‘Justice For Chickens’: Chris Packham Joins Protest Against UK ‘Frankenchickens’

Modern broiler chickens have been selectively bred to grow considerably faster than they naturally would


3 Minutes Read

Lucy Watson, Benjamin Zephaniah, and Chris Packham stand outside High Court with signs reading: "Justice for Chickens" A number of celebrities are urging the government to crack down on fast-growing chickens - Media Credit: @sammivegan

Chris Packham is one of a number of celebrities urging the government to crack down on fast-growing broiler chickens, sometimes known as “Frankenchickens.”

The Humane League and law firm Advocates For Animals are taking the government to court over the modern broilers (those raised for meat), who have been selectively bred to grow around 400 percent faster than they naturally would. Campaigners say that breeding chickens in this way goes against animal welfare laws. 

Packham, who was at court for a separate case, joined poet and writer Benjamin Zephaniah and TV personality Lucy Watson in holding banners outside the court. They chanted “justice for chickens” as they urged the government to end the use of these “Frankenchickens.”

Fast-growing broiler chickens suffer a number of health issues brought on by their size
The Humane League Fast-growing broiler chickens suffer a number of health issues brought on by their size

Opening the case for the Humane League, Edward Brown KC said: “These breeding practices have increased meat yield, and allowed producers to significantly reduce cost, at the expense of substantial welfare detriment.”

He went on to highlight welfare issues, including musculoskeletal and cardiovascular disorders such as leg weakness, ascite (buildup of fluid in the abdomen), breast muscle diseases, as well as higher mortality rates.

He said that these were all “exacerbated as a result of the high-density intensive conditions in which the animals are kept.”

Are Frankenchickens illegal?

Campaigners claim that the use of Frankenchickens in farming is illegal. Despite this, they make up around 90 percent of the more than one billion chickens killed for food each year in the UK.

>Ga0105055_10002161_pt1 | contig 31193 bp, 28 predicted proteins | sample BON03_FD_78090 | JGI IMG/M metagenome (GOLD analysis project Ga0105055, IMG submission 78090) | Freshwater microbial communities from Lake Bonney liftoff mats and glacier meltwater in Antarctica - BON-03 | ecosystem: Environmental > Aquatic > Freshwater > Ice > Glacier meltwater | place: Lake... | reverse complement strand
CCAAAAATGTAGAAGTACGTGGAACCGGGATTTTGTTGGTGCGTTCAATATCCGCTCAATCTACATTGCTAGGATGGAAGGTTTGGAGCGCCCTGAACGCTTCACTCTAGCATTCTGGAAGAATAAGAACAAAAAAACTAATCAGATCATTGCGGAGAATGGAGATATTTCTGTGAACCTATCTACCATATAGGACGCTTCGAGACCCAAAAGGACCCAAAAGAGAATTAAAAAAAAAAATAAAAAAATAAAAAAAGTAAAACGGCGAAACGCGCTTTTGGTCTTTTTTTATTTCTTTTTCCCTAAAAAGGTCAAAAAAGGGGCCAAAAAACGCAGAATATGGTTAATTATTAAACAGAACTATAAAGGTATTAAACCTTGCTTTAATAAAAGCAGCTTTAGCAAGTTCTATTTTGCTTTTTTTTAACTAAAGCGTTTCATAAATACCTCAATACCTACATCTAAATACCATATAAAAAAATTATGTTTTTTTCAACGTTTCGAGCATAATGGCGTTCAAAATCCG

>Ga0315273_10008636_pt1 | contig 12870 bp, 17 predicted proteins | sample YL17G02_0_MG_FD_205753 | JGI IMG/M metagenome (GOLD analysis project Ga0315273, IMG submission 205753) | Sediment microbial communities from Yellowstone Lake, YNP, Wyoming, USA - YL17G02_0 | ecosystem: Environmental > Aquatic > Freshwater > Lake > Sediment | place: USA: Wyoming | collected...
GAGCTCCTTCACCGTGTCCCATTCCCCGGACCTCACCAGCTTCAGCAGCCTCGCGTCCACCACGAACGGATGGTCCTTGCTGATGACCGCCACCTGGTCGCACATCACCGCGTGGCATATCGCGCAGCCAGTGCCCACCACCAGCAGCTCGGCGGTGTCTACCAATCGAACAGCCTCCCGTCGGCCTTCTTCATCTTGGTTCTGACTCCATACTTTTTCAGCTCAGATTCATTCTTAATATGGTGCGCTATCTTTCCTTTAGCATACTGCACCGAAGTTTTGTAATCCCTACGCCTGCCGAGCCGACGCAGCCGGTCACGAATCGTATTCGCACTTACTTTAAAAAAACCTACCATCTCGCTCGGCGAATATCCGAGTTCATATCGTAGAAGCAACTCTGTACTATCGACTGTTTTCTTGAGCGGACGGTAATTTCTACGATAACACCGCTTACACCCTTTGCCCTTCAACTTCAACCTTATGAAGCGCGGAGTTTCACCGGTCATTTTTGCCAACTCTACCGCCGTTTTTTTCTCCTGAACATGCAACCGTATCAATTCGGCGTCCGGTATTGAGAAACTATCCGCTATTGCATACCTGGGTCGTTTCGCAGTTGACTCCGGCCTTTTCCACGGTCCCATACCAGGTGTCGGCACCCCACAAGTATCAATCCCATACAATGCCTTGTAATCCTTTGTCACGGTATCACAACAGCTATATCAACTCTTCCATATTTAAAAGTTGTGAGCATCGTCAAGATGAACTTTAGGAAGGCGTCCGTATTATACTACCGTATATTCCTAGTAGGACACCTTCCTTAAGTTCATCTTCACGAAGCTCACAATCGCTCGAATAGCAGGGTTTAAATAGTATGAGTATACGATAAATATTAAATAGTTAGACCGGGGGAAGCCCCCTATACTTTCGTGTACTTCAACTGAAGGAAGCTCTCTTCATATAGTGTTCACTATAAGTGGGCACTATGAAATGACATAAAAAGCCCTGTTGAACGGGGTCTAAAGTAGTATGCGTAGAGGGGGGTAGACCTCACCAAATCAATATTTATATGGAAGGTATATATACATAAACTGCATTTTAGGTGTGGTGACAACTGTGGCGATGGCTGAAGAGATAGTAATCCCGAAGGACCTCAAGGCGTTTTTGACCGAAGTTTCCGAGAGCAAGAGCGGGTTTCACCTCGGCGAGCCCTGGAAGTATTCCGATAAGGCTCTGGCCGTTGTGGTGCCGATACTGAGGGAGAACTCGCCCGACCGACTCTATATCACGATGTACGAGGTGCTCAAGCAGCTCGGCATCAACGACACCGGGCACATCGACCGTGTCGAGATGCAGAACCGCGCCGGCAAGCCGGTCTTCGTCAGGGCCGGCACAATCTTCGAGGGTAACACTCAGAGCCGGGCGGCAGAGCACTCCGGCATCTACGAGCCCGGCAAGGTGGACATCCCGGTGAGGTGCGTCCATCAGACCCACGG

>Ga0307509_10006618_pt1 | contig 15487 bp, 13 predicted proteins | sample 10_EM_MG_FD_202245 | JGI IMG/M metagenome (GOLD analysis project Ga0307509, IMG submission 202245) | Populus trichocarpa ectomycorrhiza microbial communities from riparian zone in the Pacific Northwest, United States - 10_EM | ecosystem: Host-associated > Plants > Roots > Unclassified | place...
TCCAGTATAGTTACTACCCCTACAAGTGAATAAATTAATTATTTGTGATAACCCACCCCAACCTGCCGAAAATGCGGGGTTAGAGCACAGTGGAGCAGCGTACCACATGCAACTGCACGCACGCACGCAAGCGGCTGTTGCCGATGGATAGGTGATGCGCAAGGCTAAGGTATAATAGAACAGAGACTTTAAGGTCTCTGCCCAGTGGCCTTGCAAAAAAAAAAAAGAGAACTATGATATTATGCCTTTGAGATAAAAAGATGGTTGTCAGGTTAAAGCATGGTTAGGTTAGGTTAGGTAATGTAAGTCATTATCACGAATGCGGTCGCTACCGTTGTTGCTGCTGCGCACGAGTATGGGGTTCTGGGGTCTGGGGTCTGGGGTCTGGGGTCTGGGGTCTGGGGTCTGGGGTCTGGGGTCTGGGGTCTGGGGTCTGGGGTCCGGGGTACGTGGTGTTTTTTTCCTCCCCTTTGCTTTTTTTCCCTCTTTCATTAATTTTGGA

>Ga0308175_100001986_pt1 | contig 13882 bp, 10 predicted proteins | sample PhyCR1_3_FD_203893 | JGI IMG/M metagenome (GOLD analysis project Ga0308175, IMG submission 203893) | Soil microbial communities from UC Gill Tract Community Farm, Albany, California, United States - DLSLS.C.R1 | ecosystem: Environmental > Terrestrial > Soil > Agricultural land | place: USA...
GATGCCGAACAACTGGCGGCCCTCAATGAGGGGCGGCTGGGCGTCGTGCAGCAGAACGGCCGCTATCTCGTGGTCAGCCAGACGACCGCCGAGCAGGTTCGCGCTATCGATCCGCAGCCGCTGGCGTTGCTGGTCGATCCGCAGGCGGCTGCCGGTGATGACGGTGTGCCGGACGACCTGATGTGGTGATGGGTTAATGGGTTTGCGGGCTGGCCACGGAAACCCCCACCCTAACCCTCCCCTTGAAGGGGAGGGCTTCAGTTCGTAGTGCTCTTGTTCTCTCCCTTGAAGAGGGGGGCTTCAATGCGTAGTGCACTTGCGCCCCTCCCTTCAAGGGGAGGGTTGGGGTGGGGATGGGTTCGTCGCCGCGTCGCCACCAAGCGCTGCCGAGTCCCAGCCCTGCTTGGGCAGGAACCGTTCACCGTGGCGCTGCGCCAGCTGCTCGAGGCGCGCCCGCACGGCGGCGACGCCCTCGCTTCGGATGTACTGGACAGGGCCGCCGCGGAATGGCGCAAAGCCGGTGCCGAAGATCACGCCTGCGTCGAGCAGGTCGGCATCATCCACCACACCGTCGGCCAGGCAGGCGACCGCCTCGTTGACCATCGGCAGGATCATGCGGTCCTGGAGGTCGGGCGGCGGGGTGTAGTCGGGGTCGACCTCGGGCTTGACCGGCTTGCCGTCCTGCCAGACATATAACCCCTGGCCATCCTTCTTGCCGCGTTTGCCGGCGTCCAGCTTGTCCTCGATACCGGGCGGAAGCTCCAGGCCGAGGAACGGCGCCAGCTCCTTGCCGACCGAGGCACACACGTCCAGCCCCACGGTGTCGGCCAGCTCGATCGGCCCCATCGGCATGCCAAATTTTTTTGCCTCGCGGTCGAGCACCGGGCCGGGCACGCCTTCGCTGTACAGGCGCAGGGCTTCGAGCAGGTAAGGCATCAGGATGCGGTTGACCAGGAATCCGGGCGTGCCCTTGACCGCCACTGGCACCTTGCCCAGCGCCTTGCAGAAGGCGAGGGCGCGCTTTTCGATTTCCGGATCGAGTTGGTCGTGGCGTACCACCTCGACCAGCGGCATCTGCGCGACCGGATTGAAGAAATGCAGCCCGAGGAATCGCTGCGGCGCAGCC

The Welfare of Farmed Animals Regulations 2007 (WOFAR) states: “Animals may only be kept for farming purposes if it can reasonably be expected, on the basis of their genotype or phenotype, that they can be kept without any detrimental effect on their health or welfare.”

According to Brown, Frankenchickens go against this guideline. He cited an RSPCA report, which stated: “fast-growing breeds cannot be kept without detrimental effects to their health and welfare.”

The Department of Environment, Food and Rural Affairs (Defra) is the defendant in the case. It argues that it has no policy which condones or permits the use of Frankenchickens.

Campaigners outside court holding up signs saying "justice for chickens"
@sammivegan The Humane League is taking the government to court

What’s the alternative?

Many campaigners argue that we shouldn’t farm chickens at all, but there are also alternatives to Frankenchickens that some say are a more ethical alternative. In the Netherlands, for example, it’s thought that 100 percent of broiler chickens are a slower growing breed. 

The hearing judgment will be released at a later date, and The Humane Society is hoping it will lead mark the beginning of the end for fast-growing chickens. 

“The future of billions of animals hangs in the balance. I hope that fast-growing Frankenchickens, who are born and die in grim factories across the country, get the help they desperately deserve,” Sean Gifford, Managing Director of The Humane League UK, said in a statement.

“Fast growing chickens are trapped in their own bodies and are victimized by constant pain and illness. We want a future where animals are treated with compassion and respect. That is a future where Frankenchickens no longer exist.”

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